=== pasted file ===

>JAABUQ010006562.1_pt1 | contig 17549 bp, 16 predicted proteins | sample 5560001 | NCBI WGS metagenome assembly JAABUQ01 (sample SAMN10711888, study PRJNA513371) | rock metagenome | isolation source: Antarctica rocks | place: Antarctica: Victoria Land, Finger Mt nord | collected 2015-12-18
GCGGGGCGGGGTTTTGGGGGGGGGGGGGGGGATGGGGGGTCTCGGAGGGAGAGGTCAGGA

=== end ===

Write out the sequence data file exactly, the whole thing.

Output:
>JAABUQ010006562.1_pt1 | contig 17549 bp, 16 predicted proteins | sample 5560001 | NCBI WGS metagenome assembly JAABUQ01 (sample SAMN10711888, study PRJNA513371) | rock metagenome | isolation source: Antarctica rocks | place: Antarctica: Victoria Land, Finger Mt nord | collected 2015-12-18
GCGGGGCGGGGTTTTGGGGGGGGGGGGGGGGATGGGGGGTCTCGGAGGGAGAGGTCAGGA